Monday 14 October 2019

Shane Ross under fire for leaving it late to outline ports' Brexit contingency plans


Minister for Transport, Tourism and Sport Shane Ross Photo: James Connolly
Minister for Transport, Tourism and Sport Shane Ross Photo: James Connolly
Laura Larkin

Laura Larkin

Transport Minister Shane Ross is under fire over the readiness of the country's main ports to cope in the event of a no-deal Brexit.

Documents released to Fianna Fáil's Robert Troy under Freedom of Information show that the Department of Transport, Tourism and Sport (DTTAS) only requested an outline of a contingency plan on November 15 last from Dublin and Rosslare ports.

Concern relating to how a crash-out Brexit would affect Dublin Port in particular is evident in the correspondence. Rosslare was asked if there was capacity for it to help out if Dublin Port runs into delays, while Dublin was asked to outline the potential for problems with trade, traffic and delays.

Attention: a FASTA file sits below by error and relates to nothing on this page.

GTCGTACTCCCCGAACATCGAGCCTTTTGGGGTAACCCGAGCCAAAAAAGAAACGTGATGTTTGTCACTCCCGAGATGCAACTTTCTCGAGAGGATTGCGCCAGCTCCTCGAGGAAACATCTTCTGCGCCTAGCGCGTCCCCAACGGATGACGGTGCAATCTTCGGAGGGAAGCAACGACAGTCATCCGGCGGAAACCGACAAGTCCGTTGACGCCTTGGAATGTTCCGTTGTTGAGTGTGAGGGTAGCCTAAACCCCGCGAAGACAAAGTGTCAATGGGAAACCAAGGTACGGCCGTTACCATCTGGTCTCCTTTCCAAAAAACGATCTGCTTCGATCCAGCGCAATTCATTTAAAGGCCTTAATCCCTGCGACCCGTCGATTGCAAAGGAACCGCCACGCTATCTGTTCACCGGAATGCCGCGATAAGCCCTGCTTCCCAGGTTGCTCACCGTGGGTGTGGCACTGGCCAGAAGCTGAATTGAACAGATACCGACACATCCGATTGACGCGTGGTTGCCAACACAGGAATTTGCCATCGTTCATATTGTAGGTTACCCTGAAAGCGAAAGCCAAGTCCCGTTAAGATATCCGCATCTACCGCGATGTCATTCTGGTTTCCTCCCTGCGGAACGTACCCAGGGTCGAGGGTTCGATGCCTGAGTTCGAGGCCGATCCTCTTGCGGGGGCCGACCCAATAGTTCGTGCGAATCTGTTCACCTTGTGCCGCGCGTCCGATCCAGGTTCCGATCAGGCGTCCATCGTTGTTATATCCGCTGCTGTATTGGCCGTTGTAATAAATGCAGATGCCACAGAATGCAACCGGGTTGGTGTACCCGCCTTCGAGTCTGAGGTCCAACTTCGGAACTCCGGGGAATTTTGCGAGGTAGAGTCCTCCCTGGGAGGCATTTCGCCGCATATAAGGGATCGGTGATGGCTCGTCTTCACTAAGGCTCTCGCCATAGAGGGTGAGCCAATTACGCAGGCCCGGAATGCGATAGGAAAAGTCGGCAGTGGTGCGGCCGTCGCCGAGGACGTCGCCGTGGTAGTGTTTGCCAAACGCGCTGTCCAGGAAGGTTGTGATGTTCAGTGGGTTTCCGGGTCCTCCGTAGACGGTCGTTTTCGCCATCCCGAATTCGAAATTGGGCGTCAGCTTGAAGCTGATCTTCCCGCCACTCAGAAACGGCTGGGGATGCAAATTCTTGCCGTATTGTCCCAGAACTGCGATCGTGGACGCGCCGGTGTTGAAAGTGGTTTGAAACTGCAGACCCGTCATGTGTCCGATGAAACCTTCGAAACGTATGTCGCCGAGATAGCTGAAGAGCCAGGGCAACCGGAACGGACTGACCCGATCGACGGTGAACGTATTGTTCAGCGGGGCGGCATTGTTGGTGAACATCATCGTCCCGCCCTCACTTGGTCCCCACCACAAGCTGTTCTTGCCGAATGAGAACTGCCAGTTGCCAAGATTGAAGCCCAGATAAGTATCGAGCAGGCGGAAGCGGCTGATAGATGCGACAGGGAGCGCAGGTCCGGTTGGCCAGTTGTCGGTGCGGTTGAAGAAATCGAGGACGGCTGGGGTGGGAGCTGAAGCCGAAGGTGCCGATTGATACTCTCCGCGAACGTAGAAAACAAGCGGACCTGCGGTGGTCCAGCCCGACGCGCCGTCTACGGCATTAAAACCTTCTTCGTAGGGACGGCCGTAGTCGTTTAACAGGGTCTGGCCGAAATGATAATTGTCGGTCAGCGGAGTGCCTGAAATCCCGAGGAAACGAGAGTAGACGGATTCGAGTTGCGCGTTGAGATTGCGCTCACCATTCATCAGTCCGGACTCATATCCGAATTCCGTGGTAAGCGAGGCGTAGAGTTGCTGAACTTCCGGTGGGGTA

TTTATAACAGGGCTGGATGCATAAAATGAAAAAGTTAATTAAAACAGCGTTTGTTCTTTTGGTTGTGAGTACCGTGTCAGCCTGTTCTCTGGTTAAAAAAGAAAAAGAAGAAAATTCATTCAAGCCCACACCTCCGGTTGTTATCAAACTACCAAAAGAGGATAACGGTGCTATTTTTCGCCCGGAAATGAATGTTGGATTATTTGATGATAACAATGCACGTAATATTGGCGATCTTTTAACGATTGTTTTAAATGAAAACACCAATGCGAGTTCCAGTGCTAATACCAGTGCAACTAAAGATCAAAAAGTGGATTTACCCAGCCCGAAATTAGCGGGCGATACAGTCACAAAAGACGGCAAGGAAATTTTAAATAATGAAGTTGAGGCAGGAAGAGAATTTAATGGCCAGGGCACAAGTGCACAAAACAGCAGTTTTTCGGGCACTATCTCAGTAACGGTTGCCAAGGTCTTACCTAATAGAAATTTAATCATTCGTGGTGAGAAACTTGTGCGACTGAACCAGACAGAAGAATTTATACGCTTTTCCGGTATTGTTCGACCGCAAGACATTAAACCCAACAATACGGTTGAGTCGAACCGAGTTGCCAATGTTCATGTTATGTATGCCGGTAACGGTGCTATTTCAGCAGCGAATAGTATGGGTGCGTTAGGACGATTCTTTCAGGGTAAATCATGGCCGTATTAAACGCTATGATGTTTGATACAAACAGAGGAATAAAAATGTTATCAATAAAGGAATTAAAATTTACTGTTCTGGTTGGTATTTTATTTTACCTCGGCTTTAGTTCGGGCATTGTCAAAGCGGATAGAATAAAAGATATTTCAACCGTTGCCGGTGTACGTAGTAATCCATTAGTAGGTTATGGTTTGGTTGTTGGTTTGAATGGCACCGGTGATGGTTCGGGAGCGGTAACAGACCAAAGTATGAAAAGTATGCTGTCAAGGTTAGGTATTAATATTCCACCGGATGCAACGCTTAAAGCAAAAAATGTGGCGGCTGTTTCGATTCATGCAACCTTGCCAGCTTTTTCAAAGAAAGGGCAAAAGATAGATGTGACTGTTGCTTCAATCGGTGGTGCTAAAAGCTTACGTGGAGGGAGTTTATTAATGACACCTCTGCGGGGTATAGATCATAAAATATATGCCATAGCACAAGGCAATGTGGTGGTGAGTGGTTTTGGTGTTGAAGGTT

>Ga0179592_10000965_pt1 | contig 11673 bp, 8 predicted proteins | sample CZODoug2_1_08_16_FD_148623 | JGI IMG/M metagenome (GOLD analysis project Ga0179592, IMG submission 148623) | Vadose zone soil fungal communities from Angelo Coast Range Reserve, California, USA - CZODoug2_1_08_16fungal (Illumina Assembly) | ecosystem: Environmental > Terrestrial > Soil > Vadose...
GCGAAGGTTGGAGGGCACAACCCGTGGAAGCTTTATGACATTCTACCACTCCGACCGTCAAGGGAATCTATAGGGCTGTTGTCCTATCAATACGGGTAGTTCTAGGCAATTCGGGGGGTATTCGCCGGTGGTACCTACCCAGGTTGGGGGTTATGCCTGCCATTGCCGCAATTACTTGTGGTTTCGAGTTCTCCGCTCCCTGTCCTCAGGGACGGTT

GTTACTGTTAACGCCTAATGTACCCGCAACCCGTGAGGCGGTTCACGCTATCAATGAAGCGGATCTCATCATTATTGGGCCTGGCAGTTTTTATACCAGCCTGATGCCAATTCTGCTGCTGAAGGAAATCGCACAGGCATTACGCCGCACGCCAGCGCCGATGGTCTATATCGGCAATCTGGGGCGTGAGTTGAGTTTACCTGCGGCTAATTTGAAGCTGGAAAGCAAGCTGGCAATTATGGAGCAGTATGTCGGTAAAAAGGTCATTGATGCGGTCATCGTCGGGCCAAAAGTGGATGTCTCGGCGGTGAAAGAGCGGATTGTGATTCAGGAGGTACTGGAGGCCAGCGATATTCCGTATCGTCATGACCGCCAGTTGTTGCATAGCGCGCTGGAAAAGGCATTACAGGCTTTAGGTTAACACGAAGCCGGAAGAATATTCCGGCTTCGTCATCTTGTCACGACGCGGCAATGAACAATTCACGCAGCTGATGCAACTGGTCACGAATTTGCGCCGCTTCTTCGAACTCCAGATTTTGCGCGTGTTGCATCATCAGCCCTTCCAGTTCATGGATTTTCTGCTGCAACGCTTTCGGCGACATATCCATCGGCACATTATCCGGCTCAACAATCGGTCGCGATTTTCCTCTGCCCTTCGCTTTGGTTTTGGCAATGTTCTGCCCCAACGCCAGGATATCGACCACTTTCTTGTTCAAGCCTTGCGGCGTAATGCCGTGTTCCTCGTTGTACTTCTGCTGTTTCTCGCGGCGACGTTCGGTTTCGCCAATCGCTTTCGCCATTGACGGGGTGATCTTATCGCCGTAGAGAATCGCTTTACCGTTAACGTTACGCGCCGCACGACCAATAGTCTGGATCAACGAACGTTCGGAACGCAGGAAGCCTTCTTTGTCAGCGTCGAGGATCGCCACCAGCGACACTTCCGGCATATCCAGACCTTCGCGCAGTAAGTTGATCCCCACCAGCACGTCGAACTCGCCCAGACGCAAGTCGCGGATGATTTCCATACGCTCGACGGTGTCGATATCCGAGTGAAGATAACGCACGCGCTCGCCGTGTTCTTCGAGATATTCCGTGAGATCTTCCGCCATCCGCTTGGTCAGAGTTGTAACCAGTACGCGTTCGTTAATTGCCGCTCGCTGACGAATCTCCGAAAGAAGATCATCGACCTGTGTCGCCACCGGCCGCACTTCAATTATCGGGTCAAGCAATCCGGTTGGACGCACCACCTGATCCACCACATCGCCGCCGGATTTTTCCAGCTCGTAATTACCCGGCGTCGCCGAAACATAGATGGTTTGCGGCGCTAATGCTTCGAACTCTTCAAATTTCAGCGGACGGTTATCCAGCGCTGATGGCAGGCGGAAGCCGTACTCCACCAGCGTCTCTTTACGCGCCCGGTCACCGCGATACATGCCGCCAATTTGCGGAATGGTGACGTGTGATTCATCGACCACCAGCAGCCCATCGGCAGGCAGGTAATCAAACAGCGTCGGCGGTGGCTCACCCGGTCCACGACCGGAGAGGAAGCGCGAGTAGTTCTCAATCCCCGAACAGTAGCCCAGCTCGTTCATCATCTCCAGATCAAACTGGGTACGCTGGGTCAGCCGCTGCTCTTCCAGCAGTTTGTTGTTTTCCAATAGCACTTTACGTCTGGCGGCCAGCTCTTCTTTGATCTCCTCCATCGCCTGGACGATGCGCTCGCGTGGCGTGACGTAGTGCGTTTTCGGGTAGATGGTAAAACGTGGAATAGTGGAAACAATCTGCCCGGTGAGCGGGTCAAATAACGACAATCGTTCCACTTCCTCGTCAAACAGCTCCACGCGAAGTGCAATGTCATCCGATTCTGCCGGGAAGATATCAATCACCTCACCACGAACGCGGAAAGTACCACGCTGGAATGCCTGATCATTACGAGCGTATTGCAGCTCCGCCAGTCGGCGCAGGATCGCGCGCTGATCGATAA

A deadline of November 23 was given to both ports to return the outline plan - just 18 weeks before Britain's scheduled leave date.

However, a meeting with Dublin Port Company and officials almost a month later on December 12 heard that despite two requests for a draft contingency plan none had been forthcoming.

The CEO advised at that meeting that traffic plans to and from Holyhead will be in place before March 29 and rescheduling ferry times to avoid delays could also feature in the plans.

Managing road traffic on the M50 and the M1 was also discussed at that meeting.

Mr Troy said that while ambiguity relating to Brexit persists, "there can be absolutely no room for complacency" on the part of the Government.

"Livelihoods are at stake, businesses are at risk and chaos will ensue if the UK crashes out," he said.

The department had not responded to a request for comment at the time of writing.

In November, a DTTAS official said "we will remain optimistic that a deal will go through allowing for a transitional period" - however, the State must be prepared for all scenarios, the email says.

The risk of a no-deal Brexit has receded with an extension of some form seen as the most likely outcome.

Irish Independent

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